Last weekend, we roadtripped a few hours from Binh Duong to the Mekong Delta at the tip of South Vietnam where the Gulf of Thailand and the South China Sea meet. You can’t go very far in the region without hitting water. Paddle one way and you can end up on the shores of Singapore, paddle the other and you’ll find yourself in Cambodia. It’s not surprising that life has developed around these waterways, with boats becoming a means for transportation of both people and goods from farther astream.
If you wake up before the sun rises from the Mekong River, you can take a boat to a floating market where people sell watermelon, pineapple, squash, and more – to be certain of which, just look at the item hanging from a bamboo reed on the bow. Vendors in small boats will dock up next to you to offer coffee or pho, and, if you’re looking, you can spot someone washing their laundry or cleaning pots at the edge of the river.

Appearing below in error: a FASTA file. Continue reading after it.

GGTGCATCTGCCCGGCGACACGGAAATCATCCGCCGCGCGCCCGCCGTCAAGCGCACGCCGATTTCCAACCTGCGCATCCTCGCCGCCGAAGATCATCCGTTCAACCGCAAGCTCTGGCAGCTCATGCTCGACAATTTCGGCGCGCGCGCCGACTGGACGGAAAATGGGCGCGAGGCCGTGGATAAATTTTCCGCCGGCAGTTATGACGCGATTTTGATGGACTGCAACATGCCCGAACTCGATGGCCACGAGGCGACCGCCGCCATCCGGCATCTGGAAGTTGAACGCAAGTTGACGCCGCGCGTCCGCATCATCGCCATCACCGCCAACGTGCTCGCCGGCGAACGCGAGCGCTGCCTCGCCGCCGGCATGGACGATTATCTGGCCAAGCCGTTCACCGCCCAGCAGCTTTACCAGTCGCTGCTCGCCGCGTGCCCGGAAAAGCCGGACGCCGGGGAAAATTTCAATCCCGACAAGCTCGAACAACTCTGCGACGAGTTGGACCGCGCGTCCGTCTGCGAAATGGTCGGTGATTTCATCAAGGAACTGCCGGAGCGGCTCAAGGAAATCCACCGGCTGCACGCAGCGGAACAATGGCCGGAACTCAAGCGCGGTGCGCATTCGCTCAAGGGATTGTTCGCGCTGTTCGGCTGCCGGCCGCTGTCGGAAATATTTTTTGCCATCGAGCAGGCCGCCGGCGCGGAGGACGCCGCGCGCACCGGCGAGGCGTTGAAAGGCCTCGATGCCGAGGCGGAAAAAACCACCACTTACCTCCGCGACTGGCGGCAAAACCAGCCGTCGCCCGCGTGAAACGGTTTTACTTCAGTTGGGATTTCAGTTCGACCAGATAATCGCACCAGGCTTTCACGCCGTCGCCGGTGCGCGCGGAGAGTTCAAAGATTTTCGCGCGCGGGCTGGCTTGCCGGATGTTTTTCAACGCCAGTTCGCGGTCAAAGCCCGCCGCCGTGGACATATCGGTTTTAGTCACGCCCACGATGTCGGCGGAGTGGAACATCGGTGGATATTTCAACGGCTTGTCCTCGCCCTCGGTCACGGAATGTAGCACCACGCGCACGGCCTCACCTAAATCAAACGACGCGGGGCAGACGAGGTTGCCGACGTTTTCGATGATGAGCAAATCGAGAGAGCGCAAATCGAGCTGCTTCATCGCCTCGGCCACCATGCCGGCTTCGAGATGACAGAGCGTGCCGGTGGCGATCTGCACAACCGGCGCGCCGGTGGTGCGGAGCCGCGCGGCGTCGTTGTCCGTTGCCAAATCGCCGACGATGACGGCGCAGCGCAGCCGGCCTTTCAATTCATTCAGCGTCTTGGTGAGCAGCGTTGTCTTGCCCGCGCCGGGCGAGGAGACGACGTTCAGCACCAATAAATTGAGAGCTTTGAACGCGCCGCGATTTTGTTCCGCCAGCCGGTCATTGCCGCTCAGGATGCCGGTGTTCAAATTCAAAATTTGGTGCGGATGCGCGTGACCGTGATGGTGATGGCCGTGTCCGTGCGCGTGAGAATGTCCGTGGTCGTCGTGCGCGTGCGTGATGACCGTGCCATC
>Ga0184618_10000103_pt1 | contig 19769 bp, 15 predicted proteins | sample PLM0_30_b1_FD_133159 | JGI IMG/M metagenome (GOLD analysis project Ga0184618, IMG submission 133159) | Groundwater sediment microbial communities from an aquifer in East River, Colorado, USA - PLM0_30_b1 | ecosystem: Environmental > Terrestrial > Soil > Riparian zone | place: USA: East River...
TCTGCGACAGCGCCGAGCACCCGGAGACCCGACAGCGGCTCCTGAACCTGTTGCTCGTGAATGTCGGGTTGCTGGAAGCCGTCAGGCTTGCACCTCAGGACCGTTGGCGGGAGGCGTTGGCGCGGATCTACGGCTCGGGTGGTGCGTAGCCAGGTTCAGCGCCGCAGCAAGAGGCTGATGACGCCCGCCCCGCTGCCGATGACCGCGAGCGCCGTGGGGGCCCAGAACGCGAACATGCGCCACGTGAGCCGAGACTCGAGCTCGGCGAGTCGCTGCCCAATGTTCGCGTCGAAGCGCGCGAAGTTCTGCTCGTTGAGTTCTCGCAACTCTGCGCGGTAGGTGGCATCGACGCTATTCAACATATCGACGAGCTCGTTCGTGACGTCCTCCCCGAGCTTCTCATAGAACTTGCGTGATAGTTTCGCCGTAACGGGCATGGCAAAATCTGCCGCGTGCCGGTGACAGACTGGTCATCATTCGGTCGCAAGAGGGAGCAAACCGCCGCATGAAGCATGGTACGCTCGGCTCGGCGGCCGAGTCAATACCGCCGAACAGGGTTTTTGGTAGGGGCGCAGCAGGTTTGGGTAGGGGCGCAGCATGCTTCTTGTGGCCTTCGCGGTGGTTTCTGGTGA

Despite the rise of roadways, it is clear that there are still people who depend on the water, like those whose homes lean precariously over the river with water hyacinths for front yards or the fishermen who live for a month or more on the boat hoping for a good catch. To these people, I imagine the road, congested with its trucks and motorbikes, is an afterthought, but perhaps it is the reverse, an ever-present reminder of inevitable change.